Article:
Parclair, we are talking about the same year! We did not have any wind at all for quite a while. The smoke here did not set off our alarms, but it was pretty bad. I think we had a Team 2 here so that tells you what kind of fire we were dealing with. It was called the Ralston Fire. Not good at all. And we have had a few arson fires started in the valley already. I am not looking forward to those idiots.

  11. #11 Diane N CA
    July 20, 2010

    Welcome back Erik. You are so close being in Davis. Wish there was time to meet you. Oh well…

  12. #12 EKoh
    July 20, 2010

    Erik,
    what, no chupacabra sightings?

  13. #13 Lurking
    July 20, 2010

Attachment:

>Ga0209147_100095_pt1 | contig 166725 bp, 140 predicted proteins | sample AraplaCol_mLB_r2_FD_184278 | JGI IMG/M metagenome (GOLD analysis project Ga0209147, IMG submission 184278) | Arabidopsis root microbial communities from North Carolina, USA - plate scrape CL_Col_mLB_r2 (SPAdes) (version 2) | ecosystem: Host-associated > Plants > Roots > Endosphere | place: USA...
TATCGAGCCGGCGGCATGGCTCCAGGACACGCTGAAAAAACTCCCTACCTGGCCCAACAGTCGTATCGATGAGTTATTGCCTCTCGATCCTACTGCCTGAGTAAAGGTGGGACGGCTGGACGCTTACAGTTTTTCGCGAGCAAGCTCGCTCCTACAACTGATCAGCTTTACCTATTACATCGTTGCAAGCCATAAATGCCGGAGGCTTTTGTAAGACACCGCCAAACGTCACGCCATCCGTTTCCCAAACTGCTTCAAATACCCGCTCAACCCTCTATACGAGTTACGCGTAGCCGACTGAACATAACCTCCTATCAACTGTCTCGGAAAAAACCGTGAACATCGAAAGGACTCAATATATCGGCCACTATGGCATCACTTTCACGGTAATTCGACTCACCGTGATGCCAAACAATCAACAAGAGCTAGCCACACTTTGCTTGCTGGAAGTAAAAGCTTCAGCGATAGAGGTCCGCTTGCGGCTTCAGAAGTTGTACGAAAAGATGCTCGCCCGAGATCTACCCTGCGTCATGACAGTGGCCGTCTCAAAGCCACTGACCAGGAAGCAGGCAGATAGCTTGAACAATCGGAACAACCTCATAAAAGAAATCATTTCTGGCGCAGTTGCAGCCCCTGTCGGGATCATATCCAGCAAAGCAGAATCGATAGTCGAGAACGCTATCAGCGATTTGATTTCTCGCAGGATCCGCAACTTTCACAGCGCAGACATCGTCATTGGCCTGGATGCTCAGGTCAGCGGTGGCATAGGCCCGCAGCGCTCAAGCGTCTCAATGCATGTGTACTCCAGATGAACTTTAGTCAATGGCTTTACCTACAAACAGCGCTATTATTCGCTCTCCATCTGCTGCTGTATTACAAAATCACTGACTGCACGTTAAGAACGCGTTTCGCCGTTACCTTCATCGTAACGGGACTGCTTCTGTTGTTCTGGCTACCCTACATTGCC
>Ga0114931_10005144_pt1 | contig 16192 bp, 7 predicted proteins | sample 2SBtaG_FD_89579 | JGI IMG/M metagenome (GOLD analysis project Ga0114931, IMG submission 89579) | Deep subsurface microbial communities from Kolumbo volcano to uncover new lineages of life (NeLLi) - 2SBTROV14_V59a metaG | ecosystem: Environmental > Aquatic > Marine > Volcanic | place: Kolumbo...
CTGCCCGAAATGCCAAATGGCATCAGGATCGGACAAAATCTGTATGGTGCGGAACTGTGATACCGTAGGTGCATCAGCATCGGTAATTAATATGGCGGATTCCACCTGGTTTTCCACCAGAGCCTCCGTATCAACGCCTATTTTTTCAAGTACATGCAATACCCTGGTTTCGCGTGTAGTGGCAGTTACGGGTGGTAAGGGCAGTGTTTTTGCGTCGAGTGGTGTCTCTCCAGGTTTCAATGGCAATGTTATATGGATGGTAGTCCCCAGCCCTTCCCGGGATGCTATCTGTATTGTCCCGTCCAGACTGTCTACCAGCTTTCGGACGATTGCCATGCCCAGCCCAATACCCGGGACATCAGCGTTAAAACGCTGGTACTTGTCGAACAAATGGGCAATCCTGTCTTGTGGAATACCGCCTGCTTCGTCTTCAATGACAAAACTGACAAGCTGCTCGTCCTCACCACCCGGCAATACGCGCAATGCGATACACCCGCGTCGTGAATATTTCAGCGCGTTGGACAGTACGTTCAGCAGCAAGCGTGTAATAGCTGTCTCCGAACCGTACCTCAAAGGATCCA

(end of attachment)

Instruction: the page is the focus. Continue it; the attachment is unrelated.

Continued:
@Chris [3]

    I guess that’s a request.

    All Quakes worldwide Mag 6+ from 1973 to 2010 (current date) verses Depth.

    http://i26.tinypic.com/kd9378.png

    I cut the plot off below 200 km for clarity, but the moving average uses all of the data.

    The data is from a USGS Quake database query.

    @parclair NoCal USA & Diane N CA… a side comment:

    John Wilkes Booth was killed by Sergeant Boston Corbett of the Union Army. Corbett is believed to have eventually settled in a cabin near Hinckley, Minnesota, and is believed to have died in the Great Hinckley Fire of 1894. 420 square miles and six towns went up in four hours.

  14. #14 Renato Rio
    July 20, 2010

    Welcome back, Erik. Eager to know who won “doozy” volcano quest.

  15. #15 Holger, N California
    July 20, 2010

    Has anyone noticed the little earthquake swarm that occurred underneath Mýrdalsjökull?

    Most were at pretty shallow depth (~1 km). Not that it means much, but maybe it’s the beginning of bigger things for Katla?

  16. #16 Carl after Dinner
    July 20, 2010

    @Holger: